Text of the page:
87

Herb-drug interactions: Review and assessment of report reliability  

PubMed Central

Aims The aim of this systematic review was to assess the published clinical evidence on interactions between herbal and conventional drugs. Methods Four electronic databases were searched for case reports, case series or clinical trials of such interactions. The data were extracted and validated using a scoring system for interaction probability. Results One hundred and eight cases of suspected interactions were found. 68.5% were classified as ‘unable to be evaluated’, 13% as ‘well-documented’ and 18.5% as ‘possible’ interactions. Warfarin was the most common drug (18 cases) and St John's wort the most common herb (54 cases) involved. Conclusion Herb–drug interactions undoubtedly do occur and may put individuals at risk. However our present knowledge is incomplete and more research is urgently needed.

Fugh-Berman, Adriane; Ernst, E

2001-01-01

88

Potential of herbs in skin protection from ultraviolet radiation  

PubMed Central

Herbs have been used in medicines and cosmetics from centuries. Their potential to treat different skin diseases, to adorn and improve the skin appearance is well-known. As ultraviolet (UV) radiation can cause sunburns, wrinkles, lower immunity against infections, premature aging, and cancer, there is permanent need for protection from UV radiation and prevention from their side effects. Herbs and herbal preparations have a high potential due to their antioxidant activity, primarily. Antioxidants such as vitamins (vitamin C, vitamin E), flavonoids, and phenolic acids play the main role in fighting against free radical species that are the main cause of numerous negative skin changes. Although isolated plant compounds have a high potential in protection of the skin, whole herbs extracts showed better potential due to their complex composition. Many studies showed that green and black tea (polyphenols) ameliorate adverse skin reactions following UV exposure. The gel from aloe is believed to stimulate skin and assist in new cell growth. Spectrophotometer testing indicates that as a concentrated extract of Krameria triandra it absorbs 25 to 30% of the amount of UV radiation typically absorbed by octyl methoxycinnamate. Sesame oil resists 30% of UV rays, while coconut, peanut, olive, and cottonseed oils block out about 20%. A “sclerojuglonic” compound which is forming from naphthoquinone and keratin is the reaction product that provides UV protection. Traditional use of plant in medication or beautification is the basis for researches and making new trends in cosmetics. This review covers all essential aspects of potential of herbs as radioprotective agents and its future prospects.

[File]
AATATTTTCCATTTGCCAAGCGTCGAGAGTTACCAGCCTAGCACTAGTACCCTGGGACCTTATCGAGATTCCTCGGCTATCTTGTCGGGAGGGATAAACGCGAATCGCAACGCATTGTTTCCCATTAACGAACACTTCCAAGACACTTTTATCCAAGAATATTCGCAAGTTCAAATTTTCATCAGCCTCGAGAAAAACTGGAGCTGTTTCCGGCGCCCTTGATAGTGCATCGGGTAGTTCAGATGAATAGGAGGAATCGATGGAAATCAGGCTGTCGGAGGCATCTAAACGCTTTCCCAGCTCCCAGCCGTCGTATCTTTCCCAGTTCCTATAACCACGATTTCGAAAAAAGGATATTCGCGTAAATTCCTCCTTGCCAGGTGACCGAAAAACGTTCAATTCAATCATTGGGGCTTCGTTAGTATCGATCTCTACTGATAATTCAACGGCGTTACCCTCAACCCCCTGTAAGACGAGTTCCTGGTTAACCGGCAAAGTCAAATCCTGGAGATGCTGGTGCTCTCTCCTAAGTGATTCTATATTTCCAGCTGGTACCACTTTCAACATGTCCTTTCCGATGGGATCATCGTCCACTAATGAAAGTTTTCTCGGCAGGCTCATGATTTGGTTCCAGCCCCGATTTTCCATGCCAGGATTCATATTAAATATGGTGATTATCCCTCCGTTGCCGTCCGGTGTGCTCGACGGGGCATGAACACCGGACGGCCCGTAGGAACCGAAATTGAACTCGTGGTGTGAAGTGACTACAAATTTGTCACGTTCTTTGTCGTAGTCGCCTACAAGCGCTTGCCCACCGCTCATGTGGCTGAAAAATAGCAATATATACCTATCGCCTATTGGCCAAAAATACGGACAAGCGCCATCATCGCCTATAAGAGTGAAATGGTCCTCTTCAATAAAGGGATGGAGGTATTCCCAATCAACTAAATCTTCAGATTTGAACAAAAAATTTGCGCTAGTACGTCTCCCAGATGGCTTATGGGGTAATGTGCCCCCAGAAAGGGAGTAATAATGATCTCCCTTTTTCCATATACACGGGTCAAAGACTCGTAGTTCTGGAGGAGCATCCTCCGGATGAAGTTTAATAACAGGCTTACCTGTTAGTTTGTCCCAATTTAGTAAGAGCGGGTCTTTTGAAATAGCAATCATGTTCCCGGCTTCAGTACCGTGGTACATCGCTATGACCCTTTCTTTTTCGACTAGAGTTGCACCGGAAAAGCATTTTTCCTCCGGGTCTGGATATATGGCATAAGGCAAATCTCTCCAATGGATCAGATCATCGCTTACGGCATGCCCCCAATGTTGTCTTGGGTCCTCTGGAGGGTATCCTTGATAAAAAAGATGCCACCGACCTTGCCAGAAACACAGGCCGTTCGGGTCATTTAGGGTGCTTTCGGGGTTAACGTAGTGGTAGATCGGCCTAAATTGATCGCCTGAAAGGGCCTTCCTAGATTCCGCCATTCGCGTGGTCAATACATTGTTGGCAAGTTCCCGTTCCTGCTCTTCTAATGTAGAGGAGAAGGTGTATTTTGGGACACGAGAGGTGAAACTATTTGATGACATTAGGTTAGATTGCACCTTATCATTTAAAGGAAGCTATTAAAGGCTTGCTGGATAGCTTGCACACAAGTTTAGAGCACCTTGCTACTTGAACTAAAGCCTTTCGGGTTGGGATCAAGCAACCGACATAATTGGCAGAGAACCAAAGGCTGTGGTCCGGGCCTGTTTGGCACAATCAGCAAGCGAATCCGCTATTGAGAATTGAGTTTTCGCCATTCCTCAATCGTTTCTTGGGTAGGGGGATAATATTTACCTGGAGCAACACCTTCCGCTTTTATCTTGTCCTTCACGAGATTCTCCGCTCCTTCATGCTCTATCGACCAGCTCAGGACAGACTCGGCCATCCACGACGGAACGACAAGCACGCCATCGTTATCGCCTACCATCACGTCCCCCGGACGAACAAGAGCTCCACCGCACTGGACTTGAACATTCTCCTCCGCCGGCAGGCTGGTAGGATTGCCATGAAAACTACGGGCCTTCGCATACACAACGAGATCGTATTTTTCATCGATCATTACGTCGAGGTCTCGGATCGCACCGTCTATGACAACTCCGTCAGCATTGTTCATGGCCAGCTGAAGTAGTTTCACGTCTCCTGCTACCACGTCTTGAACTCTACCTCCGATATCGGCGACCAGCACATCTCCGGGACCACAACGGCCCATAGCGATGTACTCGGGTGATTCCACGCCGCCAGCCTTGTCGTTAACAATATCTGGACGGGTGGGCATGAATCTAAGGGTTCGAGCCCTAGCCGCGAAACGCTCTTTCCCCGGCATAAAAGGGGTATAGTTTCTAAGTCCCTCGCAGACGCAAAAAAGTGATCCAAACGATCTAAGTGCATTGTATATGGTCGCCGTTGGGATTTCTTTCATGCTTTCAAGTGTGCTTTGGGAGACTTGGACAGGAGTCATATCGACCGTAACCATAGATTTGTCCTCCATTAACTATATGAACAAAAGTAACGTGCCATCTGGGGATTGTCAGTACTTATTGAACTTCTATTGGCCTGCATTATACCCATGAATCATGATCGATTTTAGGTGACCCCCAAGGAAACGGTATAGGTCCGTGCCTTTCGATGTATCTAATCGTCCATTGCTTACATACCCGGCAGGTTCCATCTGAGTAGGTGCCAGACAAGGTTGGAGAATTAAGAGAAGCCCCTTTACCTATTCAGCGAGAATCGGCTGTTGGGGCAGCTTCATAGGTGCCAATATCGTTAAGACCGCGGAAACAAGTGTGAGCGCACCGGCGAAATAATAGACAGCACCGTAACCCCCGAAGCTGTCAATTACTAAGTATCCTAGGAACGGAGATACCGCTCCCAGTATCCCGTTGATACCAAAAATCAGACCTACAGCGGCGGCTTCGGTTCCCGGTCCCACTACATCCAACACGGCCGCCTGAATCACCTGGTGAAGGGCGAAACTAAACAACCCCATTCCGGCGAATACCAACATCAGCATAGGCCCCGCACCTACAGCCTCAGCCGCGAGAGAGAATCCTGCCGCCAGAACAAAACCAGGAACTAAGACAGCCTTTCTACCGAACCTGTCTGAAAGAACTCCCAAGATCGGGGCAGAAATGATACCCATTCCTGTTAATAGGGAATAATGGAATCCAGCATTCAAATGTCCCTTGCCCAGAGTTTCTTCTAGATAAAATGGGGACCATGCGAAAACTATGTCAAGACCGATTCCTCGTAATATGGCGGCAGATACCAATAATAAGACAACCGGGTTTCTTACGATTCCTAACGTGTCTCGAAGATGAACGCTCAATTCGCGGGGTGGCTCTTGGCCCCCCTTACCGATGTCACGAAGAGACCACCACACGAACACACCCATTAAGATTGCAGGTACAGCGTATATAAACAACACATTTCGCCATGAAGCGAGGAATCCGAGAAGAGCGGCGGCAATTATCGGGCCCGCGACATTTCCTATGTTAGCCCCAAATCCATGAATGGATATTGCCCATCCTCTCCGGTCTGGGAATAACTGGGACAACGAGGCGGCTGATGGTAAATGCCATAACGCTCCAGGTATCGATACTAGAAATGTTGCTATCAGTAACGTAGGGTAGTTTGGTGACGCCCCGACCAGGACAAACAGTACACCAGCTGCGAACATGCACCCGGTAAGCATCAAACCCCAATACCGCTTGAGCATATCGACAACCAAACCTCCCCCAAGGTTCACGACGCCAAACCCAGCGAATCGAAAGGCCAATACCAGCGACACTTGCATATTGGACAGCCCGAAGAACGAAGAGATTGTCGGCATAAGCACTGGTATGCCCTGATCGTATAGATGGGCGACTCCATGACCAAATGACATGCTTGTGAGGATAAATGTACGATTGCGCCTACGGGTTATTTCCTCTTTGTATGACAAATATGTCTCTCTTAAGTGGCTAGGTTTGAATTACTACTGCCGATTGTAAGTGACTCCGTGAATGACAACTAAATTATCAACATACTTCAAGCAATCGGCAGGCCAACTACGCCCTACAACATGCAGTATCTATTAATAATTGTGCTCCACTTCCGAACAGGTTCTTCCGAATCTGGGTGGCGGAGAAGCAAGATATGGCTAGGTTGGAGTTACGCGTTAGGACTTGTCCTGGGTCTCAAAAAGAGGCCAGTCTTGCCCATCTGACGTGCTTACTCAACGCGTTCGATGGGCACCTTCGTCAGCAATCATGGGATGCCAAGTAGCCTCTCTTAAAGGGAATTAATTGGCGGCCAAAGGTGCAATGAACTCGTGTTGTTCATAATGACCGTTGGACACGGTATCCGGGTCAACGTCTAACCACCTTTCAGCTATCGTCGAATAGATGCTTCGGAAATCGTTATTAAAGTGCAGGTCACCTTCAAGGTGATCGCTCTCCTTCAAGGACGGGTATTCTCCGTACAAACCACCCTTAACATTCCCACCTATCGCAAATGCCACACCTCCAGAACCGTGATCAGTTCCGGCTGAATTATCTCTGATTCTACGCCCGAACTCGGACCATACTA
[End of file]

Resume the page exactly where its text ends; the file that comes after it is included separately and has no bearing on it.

Korac, Radava R.; Khambholja, Kapil M.

2011-01-01

89

Evaluation of solar dried thyme (Thymus vulgaris Linné) herbs  

Microsoft Academic Search

Thyme (Thymus vulgaris Linné) herbs can be dried at about 50°C reached an equilibrium moisture content after 12 h and 9.5 h using the wire basket solar dryer and oven drying method respectively. The initial moisture content (wet wt. basis), (final moisture content, dry wt. basis (dwb)) determined by the Dean–Stark toluene method, oven and microwave were 75.15% (10.0%), 75.12%

Derrick A Balladin; Oliver Headley

1999-01-01

90

Movement Disorders Possibly Induced by Traditional Chinese Herbs  

Microsoft Academic Search

The authors describe the neurological presentation and CT\\/MRI findings in 4 patients exposed to overdoses of decoctions of two different Chinese herbs. Case 1, a 15-year-old boy, ingested herba serissae along with the safe-dosage Salvia miltiorrhiza for treating a left renal stone. Sophora subprostrata root (SSR) was primarily used for treating three other diseases: viral B hepatitis in case 2,

X. P. Wang; R. M. Yang

2003-01-01

91

Free-radical scavenging action of medicinal herbs from Ghana  

Microsoft Academic Search

The antioxidant action of medicinal herbs used in Ghana for treating various ailments was evaluated in vitro and in vivo. Five plants, Desmodium adscendens, Indigofera arrecta, Trema occidentalis, Caparis erythrocarpus, and Thonningia sanguinea were tested for their free radical scavenging action by their interaction with 1,1-diphenyl-2-picrylhydrazyl (DPPH). Of these five plants, only Thonningia sanguinea was found to scavenge the DPPH